You can remember the first CD you bought, but can you remember the first mp3 file you downloaded?
That shiny piece of polycarbonate plastic can serve as the key to unlocking an abundance of childhood memories.
The compact disc appeared on the market in 1982 and, according to the BBC, more than 200 billion had been sold worldwide by 2007. Lightweight and convenient, the CD completely changed the face of music and the way the public could access songs.
Today, where digital and online streaming services dominate the music industry, physical copies of songs seem outdated. Some even regard the humble CD as nothing more than an that old tennis ball you give to your dog, rather than a useful music storage device.
But a lot of people are still purchasing these shiny discs and this is because the personal levels of nostalgia embedded within one can be regarded as second to none.
Just by simply picking up a CD from a shelf or rack, one’s brain can be flooded with memories. This golden opportunity to reminisce of a time past sees people paying visits to major retailers such as JB Hi-Fi and charity stores to scoop up a bargain.
“After a long period of buying vinyl I’ve actually gone back to buying CDs again,” University of Newcastle student Maddie McNeill tells upstart.
“I can’t afford to buy all the albums I want on vinyl, but I still like having the physical copy for a couple reasons; sound quality and sentimentality, really.”
With this in mind, it’s easy to understand why people continue to invest money into the format, particularly with their price tag.
“CDs are so cheap at the moment with the download [and] stream trend on one side and the vinyl craze on the other,” says McNeill.
The compact disc has been under threat for many years thanks to the introduction of the mp3 and portable music devices, and now their fate seems to have been sealed with the gradual phasing out of CD drives from modern computer models.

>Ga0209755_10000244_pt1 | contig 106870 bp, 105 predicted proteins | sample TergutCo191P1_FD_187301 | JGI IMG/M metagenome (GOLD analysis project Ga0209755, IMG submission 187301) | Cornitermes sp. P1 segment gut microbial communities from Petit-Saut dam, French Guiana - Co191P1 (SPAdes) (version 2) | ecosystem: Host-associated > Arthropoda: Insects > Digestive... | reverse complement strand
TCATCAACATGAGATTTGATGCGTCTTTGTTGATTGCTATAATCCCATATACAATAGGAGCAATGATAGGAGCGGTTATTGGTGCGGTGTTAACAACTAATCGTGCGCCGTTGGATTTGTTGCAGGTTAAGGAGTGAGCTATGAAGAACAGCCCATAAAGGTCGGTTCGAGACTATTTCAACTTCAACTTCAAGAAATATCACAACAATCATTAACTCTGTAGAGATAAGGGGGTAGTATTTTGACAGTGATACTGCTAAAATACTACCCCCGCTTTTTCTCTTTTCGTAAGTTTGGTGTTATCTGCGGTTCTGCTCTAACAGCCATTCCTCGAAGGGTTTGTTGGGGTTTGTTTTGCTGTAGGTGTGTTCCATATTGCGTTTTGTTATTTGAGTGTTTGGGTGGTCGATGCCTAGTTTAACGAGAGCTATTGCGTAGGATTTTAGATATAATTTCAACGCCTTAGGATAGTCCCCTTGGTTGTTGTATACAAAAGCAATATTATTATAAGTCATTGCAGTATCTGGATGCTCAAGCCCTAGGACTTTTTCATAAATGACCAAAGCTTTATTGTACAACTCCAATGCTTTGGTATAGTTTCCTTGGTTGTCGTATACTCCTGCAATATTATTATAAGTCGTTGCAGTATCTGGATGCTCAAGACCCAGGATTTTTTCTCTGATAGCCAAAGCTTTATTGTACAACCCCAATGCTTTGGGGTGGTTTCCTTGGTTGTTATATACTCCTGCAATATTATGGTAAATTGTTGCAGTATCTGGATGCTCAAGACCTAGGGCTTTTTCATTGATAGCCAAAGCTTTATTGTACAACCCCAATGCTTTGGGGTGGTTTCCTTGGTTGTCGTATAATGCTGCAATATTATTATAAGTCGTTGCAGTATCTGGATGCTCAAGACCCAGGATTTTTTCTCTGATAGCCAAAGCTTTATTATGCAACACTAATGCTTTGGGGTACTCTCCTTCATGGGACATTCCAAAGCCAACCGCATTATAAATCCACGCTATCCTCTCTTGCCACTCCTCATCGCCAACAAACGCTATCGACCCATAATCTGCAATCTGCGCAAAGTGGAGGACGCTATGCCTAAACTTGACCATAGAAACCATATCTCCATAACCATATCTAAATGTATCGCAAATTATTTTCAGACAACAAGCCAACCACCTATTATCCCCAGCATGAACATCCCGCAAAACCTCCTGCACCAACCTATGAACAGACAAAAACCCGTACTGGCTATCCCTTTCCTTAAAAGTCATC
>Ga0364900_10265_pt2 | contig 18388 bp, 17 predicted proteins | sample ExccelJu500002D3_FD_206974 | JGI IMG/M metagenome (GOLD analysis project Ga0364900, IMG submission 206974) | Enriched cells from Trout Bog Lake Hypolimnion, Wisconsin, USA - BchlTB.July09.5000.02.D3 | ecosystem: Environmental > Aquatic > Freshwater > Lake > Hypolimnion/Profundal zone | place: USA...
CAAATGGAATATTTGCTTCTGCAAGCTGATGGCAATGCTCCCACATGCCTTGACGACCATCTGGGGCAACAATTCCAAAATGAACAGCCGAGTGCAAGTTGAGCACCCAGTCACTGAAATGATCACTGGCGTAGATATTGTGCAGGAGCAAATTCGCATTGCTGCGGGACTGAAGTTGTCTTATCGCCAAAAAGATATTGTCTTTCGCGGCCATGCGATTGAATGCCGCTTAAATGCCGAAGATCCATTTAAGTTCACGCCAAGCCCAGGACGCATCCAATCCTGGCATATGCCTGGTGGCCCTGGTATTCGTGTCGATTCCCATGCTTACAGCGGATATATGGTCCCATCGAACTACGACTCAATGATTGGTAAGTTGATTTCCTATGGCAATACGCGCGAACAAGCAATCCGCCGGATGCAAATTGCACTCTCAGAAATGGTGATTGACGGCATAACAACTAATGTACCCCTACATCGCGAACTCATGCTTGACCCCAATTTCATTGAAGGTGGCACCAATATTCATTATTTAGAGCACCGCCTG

An article in Rolling Stone last week reported that “for the first time since Nielsen SoundScan began keeping track in 1991, album sales [in the United States] failed to reach the four-million-sold mark this week, totalling just 3.97 million.”
This may encourage the notion that CDs are on their way out, but it hasn’t damaged the ability to reminisce, particularly for McNeill.
“The fondest album memories I have are for Gwen Stefani’s The Sweet Escape,” she says.
“One of my best friends and I always had sort of a bond with our love of Gwen; we both had her first album and then we both had The Sweet Escape too.”
“A couple years after it was released, that same friend and I had a sleepover. We ended up spending the night dressed in absolutely terrible trashy clothes, dancing around my front yard to that album.”
Deakin University student Bryce Wilson shares similar feelings in regards to The White Stripes’ infamous Elephant, echoing the format’s sentimentality.
“I remember quite a number of road trips with my family that involved me listening to it on my CD Walkman,” Wilson says.
“‘Seven Nation Army‘ was the first song I learnt on guitar. The album made me feel like a badass punk teenager. I thought I was rebelling against the system.”
All in all, the sentiment of the humble compact disc is what’s maintaining their place in the music industry. Their technological function is now outdated, with streaming services like Spotify and Pandora, and the unbeatable bit rate of mp3’s driving the digital market.
When it comes down to it, it’s hard to go past the experience of flicking through CD shelves only to find an album that radiates memories of your childhood with every beat.
Feature image source: Wikimedia Commons